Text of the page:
Turns out this is entirely possible since the initiative is designed around the Perseus Plus technology devised by V-Nova.
“MPEG wants to standardise what V-Nova does,” says Fautier. “So far their success was limited, one reason [being] is this is not [yet] a standard based solution.”
Any other vendor can submit a proposal for MPEG evaluation but it’s likely that V-Nova’s will win the day since it’s already in the market and MPEG’s specs fit the Perseus design.
“AVC and HEVC are massively supported by various platforms and hardware solutions/assistance is provided on many devices,” says Christian Timmerer, who speaks for MPEG.
“However, it has been shown that software solutions can enhance quality significantly which can provide a better quality of experience for the end user at lower (or equal) bitrate but with some additional processing efforts to be done on the terminal side.”
V-Nova itself claims that at or below HD resolutions, Perseus improves H.264 performance by more than 40% and at UHD resolutions improves HEVC performances by 70%.
Although its solution would not be royalty free, it will argue that its approach addresses the large installed base of AVC today such that broadcasters don’t have to change their decoder to HEVC or expose themselves to HEVC license terms.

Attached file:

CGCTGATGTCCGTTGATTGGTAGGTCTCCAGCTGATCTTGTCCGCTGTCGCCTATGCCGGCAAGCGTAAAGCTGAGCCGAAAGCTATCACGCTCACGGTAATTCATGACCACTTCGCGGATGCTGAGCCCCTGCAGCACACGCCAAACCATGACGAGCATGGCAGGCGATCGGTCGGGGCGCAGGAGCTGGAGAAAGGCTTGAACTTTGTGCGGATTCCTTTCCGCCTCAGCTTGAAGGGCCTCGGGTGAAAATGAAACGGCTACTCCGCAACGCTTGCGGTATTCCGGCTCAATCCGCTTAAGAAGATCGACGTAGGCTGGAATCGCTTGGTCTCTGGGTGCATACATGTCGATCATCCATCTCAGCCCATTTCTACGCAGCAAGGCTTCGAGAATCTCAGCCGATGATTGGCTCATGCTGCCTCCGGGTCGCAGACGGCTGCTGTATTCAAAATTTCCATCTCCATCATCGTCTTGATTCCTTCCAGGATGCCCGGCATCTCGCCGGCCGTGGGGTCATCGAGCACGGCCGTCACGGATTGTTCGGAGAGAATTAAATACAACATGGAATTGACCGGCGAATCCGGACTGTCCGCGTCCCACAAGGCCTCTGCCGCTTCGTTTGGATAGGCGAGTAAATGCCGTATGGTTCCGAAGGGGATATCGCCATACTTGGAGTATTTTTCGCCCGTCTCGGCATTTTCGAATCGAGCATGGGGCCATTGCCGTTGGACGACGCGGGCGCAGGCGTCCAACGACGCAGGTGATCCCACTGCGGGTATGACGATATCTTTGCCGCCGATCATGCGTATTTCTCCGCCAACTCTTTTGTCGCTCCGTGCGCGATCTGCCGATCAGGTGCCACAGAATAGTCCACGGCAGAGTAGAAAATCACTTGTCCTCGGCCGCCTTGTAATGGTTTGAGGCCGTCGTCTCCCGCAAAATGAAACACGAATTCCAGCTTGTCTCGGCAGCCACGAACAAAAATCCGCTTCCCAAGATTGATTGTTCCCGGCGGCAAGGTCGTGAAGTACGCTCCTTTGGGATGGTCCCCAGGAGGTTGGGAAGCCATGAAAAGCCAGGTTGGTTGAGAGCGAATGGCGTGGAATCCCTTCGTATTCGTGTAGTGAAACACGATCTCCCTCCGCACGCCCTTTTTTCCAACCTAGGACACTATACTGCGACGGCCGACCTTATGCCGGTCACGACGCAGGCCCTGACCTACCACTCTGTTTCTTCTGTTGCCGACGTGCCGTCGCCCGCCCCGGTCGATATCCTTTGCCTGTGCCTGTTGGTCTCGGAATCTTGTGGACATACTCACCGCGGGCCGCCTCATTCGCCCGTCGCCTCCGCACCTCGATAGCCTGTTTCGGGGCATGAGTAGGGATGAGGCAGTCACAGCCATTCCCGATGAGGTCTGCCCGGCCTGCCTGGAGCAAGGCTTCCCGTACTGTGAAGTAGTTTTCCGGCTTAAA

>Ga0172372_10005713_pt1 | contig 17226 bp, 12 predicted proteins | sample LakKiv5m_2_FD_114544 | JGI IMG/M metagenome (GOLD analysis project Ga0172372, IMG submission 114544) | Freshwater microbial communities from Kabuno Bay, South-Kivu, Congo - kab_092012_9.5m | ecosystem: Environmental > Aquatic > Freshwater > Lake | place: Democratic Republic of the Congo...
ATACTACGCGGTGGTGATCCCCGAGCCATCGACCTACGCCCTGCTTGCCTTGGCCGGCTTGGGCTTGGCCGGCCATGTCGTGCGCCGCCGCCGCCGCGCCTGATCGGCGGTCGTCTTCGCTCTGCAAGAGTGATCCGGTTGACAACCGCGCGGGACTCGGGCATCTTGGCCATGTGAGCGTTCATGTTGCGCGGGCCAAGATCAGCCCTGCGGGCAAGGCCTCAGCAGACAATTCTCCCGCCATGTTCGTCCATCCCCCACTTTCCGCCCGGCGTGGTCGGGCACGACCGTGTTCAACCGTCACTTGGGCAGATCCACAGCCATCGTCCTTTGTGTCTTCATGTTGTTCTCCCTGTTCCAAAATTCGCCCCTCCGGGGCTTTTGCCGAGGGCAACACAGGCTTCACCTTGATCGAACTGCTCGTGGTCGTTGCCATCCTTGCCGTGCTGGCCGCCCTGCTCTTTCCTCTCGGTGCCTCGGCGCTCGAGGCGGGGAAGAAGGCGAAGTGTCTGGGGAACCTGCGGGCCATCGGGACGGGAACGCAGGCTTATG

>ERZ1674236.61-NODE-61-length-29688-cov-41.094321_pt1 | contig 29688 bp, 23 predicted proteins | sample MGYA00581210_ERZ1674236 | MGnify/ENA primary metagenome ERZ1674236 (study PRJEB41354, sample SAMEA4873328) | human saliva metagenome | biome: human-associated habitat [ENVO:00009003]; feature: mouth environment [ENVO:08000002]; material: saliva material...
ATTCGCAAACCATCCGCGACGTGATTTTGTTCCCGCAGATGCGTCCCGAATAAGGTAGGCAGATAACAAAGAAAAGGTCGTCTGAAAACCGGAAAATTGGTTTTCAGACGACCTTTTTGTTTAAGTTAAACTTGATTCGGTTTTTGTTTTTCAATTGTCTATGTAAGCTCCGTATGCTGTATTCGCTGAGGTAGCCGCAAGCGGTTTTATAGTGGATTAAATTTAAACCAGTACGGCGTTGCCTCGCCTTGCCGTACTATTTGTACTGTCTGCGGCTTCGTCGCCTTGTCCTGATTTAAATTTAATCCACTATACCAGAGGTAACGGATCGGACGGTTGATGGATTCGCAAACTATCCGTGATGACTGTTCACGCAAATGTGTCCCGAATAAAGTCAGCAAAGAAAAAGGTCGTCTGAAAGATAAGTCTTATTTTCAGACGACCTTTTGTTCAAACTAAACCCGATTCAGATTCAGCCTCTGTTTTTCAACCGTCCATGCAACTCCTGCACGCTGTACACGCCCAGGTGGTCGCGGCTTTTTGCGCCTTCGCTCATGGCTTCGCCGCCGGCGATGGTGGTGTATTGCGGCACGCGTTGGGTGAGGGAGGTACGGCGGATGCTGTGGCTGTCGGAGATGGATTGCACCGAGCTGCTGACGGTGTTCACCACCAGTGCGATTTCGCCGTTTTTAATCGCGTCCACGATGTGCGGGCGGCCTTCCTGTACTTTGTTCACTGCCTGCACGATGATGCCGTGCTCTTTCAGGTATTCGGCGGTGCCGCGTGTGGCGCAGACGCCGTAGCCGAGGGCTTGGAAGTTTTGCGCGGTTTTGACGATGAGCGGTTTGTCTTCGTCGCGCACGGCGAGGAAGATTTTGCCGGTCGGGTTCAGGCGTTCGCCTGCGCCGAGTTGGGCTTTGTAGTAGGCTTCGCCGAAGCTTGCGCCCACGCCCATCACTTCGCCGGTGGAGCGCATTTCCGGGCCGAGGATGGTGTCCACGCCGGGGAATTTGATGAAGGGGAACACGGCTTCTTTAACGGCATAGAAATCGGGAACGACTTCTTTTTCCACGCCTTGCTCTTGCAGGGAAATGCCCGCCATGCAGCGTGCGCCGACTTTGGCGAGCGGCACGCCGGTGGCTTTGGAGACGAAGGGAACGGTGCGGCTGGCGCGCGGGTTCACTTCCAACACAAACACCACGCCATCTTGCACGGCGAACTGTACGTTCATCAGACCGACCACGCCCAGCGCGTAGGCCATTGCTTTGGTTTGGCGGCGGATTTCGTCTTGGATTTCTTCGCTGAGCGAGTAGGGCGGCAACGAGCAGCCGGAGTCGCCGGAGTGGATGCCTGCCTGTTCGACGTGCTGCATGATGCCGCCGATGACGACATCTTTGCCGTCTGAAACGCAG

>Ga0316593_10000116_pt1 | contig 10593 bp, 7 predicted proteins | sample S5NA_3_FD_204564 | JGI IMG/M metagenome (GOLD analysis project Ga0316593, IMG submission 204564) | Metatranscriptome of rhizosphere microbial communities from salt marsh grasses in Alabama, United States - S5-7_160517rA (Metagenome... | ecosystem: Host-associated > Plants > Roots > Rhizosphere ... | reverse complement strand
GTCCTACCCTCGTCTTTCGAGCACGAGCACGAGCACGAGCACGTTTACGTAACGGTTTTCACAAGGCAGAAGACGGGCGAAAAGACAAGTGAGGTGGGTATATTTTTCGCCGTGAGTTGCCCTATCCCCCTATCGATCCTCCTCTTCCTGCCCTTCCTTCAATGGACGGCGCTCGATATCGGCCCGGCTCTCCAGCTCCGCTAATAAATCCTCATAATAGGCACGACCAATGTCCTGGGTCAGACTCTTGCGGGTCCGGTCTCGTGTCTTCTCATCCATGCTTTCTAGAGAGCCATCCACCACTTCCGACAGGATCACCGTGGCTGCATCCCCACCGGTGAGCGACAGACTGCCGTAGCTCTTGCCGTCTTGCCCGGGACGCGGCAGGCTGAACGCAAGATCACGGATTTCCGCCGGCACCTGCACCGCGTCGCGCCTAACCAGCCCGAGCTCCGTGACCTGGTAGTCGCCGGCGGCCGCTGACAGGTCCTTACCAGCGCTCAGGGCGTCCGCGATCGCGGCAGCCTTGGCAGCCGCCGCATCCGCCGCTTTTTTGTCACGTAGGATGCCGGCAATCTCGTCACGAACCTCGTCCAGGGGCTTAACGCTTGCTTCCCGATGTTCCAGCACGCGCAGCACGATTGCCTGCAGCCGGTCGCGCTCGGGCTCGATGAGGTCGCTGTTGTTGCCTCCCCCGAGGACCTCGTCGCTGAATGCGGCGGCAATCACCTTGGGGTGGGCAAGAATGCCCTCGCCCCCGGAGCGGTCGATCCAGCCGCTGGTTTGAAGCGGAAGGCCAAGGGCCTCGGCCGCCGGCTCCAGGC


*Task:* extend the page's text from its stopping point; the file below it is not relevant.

“We welcome the efforts made by both MPEG and AOM to develop codecs, however, we are also conscious of the fact that lead times for new codecs are long and replacement cycles of devices in the field often even longer,” says Fabio Murra, SVP product & marketing, V-Nova.
“As such, this approach represents a game-changing opportunity, now and in the future, to accelerate the deployment of more advanced compression between the longer cycles of codec evolution.”
MPEG’s call for low complexity video coding enhancements is not only intended to enhance any existing video codec but could be used to provide an upgrade to any future codec.
“There is rapidly growing interest in enhancing compression efficiency, and doing so without necessarily requiring new hardware is something the industry and our customers find compelling,” states Murra.
Content Aware Encoding
It is an approach, though, that is competitive with Content Aware Encoding (CAE) for OTT, a technique that also does not need to change the decoder, and is supported by Apple’s operating system for mobile iOS11.
“We believe the most reliable approach is to focus on improving the codec implementation” - Mark Donnigan, Beamr
In contrast to encoding using ABR (Adaptive Bit Rate) where each resolution such as HD or SD is matched to a given bit rate, CAE can make more efficient use of bandwidth, particularly in live streaming scenarios.
The leaders in this field are Harmonic (which markets EyeQ content-aware encoding software), Brightcove (which includes CAE in its online video platform) and Beamr (which deploys a patented content-adaptive bitrate solution, CABR, over HEVC).
“Beamr can reach high quality video at additional savings of as much as 40% over a comparable HEVC encode using our CABR mode, which in my mind obfuscates the need for an ‘enhancement’ layer,” says Mark Donnigan, vice president, marketing, Beamr.